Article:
A marine biologist has made the discovery of a lifetime - the five-metre-long silvery carcass of the creature believed to be the origin of sea serpent legends.
Jasmine Santana of the Catalina Island Marine Institute (CIMI) was snorkelling with colleagues in Toyon Bay, southern California when she spotted something shimmering in the water.
She dragged the eel-like beast by the tail for more than 20m, others waded in to the sea and helped her bring it to shore.
After taking a closer look she discovered it was an oarfish, which can grow up to 15m.
"Jasmine Santana was shocked to see (a) half-dollar sized eye staring at her from the sandy bottom," the institute said in a statement.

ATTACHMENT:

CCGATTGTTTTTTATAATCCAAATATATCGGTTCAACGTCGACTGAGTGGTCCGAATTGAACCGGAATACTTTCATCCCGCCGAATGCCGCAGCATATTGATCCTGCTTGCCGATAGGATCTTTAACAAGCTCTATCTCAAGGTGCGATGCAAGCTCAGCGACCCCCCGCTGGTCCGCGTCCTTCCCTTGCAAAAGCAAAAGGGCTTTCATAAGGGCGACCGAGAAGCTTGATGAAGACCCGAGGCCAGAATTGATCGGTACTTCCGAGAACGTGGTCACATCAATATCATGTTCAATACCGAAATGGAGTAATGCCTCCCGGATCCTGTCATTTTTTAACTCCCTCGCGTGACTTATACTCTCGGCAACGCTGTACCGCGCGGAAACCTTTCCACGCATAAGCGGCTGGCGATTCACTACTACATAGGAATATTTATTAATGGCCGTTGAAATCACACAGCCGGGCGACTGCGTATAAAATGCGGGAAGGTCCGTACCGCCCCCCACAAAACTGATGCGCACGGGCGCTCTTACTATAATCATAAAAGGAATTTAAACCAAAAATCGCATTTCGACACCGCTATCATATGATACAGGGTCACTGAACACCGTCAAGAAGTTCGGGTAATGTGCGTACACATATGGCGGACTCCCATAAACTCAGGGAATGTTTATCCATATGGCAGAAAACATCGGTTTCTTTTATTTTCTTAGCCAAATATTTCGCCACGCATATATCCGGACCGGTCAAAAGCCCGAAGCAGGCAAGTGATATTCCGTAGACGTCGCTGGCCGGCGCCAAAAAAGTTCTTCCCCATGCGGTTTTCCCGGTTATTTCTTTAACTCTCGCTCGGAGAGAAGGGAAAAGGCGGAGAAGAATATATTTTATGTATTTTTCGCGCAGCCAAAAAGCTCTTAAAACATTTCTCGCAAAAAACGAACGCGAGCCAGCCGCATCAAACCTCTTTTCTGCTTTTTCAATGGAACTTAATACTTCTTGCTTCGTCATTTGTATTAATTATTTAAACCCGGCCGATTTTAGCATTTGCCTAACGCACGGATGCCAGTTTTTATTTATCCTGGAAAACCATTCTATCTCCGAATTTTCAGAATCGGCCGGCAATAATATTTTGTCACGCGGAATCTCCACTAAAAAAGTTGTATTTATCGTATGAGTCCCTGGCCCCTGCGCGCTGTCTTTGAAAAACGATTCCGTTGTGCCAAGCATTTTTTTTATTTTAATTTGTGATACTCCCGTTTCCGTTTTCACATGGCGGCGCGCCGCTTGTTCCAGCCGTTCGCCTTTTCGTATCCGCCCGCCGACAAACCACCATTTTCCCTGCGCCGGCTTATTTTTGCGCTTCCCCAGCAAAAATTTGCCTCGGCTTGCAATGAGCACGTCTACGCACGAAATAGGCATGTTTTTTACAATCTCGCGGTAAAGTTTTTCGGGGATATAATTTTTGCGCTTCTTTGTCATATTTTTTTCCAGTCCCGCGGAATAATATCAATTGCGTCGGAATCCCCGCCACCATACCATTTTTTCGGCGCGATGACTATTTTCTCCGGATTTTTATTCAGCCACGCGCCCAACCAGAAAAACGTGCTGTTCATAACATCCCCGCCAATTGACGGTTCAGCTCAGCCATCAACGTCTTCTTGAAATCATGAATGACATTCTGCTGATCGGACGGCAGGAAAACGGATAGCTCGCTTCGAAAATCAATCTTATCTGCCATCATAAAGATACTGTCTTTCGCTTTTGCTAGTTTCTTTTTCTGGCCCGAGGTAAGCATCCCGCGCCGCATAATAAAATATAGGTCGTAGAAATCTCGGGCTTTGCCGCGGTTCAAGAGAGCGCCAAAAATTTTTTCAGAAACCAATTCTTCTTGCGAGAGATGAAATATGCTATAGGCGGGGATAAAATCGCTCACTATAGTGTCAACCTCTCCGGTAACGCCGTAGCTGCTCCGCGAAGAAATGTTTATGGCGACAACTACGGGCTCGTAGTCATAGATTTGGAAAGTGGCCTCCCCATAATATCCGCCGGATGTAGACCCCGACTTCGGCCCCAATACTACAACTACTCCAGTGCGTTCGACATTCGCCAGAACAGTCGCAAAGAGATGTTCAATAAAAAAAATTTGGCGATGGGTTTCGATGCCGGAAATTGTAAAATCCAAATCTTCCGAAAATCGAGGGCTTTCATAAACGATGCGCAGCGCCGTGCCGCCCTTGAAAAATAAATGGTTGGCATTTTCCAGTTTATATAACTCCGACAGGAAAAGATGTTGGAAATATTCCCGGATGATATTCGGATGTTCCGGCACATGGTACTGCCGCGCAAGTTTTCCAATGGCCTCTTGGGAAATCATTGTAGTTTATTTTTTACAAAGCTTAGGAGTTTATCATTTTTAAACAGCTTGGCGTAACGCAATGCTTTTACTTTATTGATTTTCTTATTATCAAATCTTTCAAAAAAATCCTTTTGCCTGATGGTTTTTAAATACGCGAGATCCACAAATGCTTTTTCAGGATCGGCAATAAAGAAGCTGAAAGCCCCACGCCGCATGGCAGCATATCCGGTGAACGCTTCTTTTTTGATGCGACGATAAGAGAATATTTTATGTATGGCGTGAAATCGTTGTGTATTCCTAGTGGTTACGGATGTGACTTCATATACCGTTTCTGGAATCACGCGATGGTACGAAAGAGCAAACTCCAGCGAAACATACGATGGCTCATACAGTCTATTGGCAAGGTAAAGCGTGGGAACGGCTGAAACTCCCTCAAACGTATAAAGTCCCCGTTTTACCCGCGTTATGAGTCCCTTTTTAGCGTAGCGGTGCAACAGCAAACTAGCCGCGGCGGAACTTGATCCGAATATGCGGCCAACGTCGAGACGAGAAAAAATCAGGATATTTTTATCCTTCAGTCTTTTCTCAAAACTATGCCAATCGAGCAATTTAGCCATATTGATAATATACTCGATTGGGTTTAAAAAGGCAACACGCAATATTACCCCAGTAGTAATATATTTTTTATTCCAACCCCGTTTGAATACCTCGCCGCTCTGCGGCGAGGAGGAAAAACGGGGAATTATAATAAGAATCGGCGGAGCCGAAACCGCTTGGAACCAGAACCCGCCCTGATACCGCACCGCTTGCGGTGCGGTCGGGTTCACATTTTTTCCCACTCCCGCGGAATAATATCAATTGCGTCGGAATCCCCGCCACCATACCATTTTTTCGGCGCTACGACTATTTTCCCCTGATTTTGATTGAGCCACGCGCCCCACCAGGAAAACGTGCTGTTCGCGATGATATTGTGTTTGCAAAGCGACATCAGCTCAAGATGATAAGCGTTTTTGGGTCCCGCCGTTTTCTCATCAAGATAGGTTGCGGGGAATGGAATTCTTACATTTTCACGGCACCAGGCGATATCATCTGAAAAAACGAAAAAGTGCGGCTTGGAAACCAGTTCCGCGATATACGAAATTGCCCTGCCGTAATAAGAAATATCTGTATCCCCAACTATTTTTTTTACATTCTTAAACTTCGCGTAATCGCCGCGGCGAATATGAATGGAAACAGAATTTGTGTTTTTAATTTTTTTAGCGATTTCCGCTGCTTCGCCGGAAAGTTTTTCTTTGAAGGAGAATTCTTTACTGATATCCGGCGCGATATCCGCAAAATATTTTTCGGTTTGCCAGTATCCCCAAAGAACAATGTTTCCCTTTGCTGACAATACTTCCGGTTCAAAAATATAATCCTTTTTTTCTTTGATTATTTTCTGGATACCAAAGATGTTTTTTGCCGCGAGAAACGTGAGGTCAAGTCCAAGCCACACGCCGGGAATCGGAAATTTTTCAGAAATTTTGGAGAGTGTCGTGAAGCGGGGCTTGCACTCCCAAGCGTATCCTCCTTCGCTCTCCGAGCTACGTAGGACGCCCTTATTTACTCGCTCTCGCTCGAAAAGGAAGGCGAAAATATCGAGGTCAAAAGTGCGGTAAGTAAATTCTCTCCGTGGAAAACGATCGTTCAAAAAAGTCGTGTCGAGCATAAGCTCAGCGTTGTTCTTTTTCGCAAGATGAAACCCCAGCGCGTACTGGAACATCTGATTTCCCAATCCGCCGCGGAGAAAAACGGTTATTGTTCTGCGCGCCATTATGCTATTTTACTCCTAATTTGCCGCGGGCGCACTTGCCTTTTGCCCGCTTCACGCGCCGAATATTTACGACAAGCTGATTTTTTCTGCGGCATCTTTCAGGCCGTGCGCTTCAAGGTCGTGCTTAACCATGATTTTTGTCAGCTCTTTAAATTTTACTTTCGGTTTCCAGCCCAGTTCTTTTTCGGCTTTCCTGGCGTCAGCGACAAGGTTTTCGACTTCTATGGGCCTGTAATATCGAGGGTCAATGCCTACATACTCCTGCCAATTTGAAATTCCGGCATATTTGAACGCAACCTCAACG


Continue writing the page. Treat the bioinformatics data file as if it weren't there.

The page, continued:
"Her first reaction was to approach with caution, until she realised that it was dead."
Oarfish are deep-water pelagic fish and the longest bony fish in the world, according to CIMI.
Because oarfish dive more than 3,000 feet (914 metres) deep, sightings of the creatures are rare and they are largely unstudied.
"We've never seen a fish this big," said Mark Waddington, senior captain of the Tole Mour, CIMI's sail training ship.
"The last oarfish we saw was three feet long."
Tissue samples and video footage were sent to be studied by biologists at the University of California in Santa Barbara.
It will be buried in the sand until it decomposes and then its skeleton will be reconstructed for display.
The fish apparently died of natural causes.